24 September 2017

10 Things I've Been Surprised About Regarding Homeschooling

I've been quiet on the blog lately for several reasons... 

The first reason is because Brian is working really hard.  His new job is taking up a tremendous amount of his time right now, which has laid much of the home care and parenting responsibilities on my shoulders.  We hope for a better work-family balance soon.  But, for the short term, I am having to be very present in our family's life right now.  The second reason is because I am homeschooling the boys, which has enveloped a good portion of my free time.  How's that's workin' out for me, you might ask?  Well, it's hard.  At times, it's lonely.  But, ultimately, I think it's very good.

It took that entire first year after Bennett was born before I could fully grasp this new CF journey I had just been placed on.  I think this first year of homeschooling might be the same way.  We've been homeschooling since May so we're 6 months in to it and while I don't quite feel like I've hit my baseline mastery mark, I continue to feel increasingly confident of where we are and what we are doing.  I have much to learn but I also feel like I've learned a lot.  In fact, I thought it might make sense for me to list some of the new things I've learned so far in our homeschooling journey for me to read again at some point down the road.  

Here's my list of "Ten Thing I've Been Surprised About Regarding Homeschooling":

1.) What I've lost in kid-free time, I've gained in quality time with my kids.
Now that the boys are at home all day (Avonlea goes to Pre-K in the mornings), I have less time to myself and less time to do work that I need to do.  This is definitely challenging.  I am having to be very creative in creating "me" space.  But, I have been pleasantly surprised with homeschooling that what I've lost in kid-free time, I have actually gained back in quality time with the kids.  Our family is having more downtime together, more conversation together and more natural connection than we've ever had before.  That's a pretty neat trade-off.

2.) There's no wrong way to homeschool.
I've yet to find two people who homeschool for the same reasons and use all of the same educational/pedagogical methods.  Homeschooling is as individual as the child being taught and the parent teaching it.  I've been pleased to have learned along the way that: as long as the child is being taught in a way that meets the child's needs, there is simply no wrong way to homeschool.  As Maria Montessori advocated: trust the child.

3.) Homeschooling has made me even prouder of my children and has made me even more confident they are ok.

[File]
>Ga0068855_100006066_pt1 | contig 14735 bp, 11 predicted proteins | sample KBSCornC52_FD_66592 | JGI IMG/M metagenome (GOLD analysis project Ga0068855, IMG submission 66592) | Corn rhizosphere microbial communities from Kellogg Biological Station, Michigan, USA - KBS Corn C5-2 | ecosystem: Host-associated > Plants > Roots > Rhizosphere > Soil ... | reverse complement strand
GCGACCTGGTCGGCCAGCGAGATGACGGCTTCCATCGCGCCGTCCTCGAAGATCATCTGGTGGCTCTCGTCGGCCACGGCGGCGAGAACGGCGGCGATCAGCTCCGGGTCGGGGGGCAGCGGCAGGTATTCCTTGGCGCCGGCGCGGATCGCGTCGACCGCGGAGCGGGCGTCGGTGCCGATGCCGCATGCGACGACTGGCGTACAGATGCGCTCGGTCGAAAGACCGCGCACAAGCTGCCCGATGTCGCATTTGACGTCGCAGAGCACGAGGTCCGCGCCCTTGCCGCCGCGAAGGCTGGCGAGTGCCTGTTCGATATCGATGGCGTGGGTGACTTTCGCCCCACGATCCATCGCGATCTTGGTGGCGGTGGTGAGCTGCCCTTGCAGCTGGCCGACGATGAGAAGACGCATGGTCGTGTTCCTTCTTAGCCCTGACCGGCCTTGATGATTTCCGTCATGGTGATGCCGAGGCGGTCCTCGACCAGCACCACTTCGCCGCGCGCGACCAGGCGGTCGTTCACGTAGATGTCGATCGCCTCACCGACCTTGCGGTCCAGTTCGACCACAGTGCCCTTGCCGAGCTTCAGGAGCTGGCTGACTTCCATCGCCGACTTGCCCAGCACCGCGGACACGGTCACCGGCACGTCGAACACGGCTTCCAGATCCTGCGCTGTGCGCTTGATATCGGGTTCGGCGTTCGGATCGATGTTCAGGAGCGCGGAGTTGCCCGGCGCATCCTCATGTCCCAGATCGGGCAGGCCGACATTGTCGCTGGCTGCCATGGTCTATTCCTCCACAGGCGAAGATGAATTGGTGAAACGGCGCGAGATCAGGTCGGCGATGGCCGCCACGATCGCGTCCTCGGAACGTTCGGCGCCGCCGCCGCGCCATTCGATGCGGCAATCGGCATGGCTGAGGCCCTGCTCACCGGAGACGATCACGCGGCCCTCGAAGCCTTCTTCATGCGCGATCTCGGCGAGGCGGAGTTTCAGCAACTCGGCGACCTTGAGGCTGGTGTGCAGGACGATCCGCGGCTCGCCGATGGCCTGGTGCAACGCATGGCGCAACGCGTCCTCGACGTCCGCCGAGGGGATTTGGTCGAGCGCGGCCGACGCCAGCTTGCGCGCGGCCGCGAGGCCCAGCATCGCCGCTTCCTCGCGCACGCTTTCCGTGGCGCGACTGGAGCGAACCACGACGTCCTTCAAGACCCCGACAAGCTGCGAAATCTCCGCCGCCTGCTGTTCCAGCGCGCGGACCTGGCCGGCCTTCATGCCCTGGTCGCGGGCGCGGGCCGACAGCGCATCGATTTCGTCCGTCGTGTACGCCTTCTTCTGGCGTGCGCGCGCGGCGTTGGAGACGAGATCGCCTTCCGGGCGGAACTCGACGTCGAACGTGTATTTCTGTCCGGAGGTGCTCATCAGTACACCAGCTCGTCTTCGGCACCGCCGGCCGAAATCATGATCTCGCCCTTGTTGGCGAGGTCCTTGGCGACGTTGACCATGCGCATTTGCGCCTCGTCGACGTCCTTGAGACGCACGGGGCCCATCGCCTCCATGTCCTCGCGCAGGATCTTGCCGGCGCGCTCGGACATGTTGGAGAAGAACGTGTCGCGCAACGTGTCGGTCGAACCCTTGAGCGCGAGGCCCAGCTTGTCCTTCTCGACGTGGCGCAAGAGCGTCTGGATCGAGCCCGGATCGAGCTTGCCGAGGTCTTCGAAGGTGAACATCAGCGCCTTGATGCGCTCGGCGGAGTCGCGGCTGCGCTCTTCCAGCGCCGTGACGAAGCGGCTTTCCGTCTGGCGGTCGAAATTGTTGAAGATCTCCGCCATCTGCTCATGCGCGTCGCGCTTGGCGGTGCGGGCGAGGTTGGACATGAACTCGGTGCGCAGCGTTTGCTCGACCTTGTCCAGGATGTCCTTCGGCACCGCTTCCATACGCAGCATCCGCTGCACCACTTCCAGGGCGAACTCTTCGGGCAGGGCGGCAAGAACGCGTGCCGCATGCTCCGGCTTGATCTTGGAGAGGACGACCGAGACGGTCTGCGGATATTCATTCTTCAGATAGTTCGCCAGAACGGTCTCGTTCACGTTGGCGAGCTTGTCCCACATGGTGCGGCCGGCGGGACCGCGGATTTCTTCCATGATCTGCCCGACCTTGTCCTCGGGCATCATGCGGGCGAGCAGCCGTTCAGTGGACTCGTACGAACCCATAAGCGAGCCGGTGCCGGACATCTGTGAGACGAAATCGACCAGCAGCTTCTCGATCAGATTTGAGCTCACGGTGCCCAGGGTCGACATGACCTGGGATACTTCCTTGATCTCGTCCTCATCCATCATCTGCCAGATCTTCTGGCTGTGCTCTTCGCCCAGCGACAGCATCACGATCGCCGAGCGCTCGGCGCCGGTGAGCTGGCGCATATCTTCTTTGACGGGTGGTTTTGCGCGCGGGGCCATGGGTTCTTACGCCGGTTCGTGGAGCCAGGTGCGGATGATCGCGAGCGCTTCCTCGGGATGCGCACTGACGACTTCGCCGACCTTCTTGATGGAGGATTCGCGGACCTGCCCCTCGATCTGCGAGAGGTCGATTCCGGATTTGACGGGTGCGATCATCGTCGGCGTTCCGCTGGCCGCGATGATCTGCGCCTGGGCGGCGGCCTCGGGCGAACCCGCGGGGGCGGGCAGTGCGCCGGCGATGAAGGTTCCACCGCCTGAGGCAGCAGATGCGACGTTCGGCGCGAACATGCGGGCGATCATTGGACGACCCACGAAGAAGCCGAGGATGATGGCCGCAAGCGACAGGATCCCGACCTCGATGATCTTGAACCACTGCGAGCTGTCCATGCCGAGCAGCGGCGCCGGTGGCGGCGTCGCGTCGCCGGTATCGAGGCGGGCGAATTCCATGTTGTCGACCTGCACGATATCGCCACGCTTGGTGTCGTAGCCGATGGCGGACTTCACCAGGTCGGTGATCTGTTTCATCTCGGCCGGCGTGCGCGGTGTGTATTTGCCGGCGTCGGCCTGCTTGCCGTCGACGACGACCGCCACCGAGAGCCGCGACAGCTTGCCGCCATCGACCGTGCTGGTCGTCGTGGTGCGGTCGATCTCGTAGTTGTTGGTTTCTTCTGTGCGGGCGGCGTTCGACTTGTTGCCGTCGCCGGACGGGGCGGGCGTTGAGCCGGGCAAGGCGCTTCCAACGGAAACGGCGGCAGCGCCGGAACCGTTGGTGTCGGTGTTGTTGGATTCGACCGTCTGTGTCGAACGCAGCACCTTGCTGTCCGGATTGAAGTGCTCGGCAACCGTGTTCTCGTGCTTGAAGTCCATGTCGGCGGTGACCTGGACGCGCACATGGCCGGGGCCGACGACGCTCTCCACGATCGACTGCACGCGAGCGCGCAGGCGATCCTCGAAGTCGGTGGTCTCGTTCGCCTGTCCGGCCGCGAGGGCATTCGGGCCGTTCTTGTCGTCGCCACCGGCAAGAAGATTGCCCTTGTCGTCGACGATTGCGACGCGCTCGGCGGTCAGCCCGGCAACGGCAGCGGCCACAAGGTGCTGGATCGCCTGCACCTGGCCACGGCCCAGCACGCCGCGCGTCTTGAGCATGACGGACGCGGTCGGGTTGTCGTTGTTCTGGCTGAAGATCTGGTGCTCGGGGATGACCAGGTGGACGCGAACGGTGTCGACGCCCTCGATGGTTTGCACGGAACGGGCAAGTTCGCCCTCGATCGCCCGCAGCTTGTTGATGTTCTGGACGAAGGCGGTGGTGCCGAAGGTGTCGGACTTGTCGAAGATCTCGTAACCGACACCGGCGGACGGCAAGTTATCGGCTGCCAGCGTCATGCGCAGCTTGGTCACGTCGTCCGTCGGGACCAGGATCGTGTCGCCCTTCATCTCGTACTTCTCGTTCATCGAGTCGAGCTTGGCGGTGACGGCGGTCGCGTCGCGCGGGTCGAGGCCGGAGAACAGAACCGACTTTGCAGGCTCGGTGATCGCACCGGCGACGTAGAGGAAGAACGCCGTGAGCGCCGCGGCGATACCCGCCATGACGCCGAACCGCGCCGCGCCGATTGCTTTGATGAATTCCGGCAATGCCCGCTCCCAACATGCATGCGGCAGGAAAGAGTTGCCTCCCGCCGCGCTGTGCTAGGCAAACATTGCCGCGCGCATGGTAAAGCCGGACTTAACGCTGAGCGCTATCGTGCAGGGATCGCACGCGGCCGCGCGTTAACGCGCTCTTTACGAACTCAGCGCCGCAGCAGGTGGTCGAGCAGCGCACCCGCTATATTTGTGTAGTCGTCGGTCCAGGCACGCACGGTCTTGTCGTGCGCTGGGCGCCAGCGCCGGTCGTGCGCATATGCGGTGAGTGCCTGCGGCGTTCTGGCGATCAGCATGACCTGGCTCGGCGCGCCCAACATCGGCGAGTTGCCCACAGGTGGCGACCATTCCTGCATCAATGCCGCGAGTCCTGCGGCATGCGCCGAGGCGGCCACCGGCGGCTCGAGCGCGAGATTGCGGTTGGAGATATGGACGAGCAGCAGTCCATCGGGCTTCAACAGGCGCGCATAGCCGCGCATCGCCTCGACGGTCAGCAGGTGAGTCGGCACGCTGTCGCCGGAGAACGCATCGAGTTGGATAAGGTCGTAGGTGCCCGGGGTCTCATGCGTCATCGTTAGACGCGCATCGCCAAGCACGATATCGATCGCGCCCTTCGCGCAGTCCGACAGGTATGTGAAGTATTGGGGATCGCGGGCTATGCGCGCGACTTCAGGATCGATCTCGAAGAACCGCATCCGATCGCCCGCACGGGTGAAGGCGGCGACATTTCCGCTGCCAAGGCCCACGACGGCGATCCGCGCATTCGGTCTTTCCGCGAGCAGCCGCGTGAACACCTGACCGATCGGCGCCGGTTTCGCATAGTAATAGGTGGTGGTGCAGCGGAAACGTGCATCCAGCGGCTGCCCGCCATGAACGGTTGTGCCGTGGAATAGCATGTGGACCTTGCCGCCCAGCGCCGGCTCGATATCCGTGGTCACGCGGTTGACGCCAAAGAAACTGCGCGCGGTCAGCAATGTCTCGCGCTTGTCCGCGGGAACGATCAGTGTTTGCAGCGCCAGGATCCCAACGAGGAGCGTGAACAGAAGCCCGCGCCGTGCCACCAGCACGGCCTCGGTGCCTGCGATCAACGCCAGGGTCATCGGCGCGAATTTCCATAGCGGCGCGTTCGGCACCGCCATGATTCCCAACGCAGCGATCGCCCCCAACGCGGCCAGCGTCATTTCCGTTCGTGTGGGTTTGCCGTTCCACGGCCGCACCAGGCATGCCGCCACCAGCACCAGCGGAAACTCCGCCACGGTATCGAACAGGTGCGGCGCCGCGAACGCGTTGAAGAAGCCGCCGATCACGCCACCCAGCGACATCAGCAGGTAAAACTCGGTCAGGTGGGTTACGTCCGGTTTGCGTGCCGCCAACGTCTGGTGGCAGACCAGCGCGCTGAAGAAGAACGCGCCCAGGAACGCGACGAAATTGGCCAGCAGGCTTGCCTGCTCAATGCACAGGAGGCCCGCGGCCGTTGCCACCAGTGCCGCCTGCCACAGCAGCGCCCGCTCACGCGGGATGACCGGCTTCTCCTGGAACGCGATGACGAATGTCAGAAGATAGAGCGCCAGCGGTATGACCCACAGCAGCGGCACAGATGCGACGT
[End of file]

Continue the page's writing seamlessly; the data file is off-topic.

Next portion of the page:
Like any mother should be, I'm very proud of the little people God has entrusted me to care for.  But, as I have worked with them on schoolwork more intensely, I've gained an even greater sense of pride in them.  Dyslexia is difficult to overcome.  I see them working really hard.  I see them get very frustrated.  I see them persevere.  I see them fail.  I see them succeed.  I see them incorporate what they have learned on one day to a totally different situation the next.  And I am even more in awe of who they are as potential adults.  In this same vein, I've become even more reassured that they are going to be ok.  Sometimes, when a child doesn't fit into a system's way of doing things, it can be anxiety producing for the parent.  Am I doing everything I can for my child?  Are they behind in an area?  Will they catch up?  Is something wrong with him/her?  Is there something wrong with me??  Homeschooling has allowed me to step away from blanket expectations and instead embrace the totality of my child's strengths and weaknesses.

Learning about aquaponics

4.) In homeschooling, the whole world becomes the classroom.
This is probably my single most personally surprising moment I've had so far when it comes to homeschooling.  It was when I accepted the sole responsibility of being my child's educator that I suddenly recognized the wealth of resources our community provides.  The library, the grocery store, an Army base museum an hour away, the public works office, our neighbor, our friend who is a lawyer - all of them suddenly became experts and field trips and rich learning opportunities.  This is probably also the single most fun part of homeschooling, as well.  I get to learn and explore our community along with the children.  The whole world has become our classroom.  It has always been this way. But I think, having the kids at school, I've just never really saw the same value in these resources like I do now.  So, that's pretty cool.

Meeting other kids at Yoga

5.) "Socialization" is a non-issue.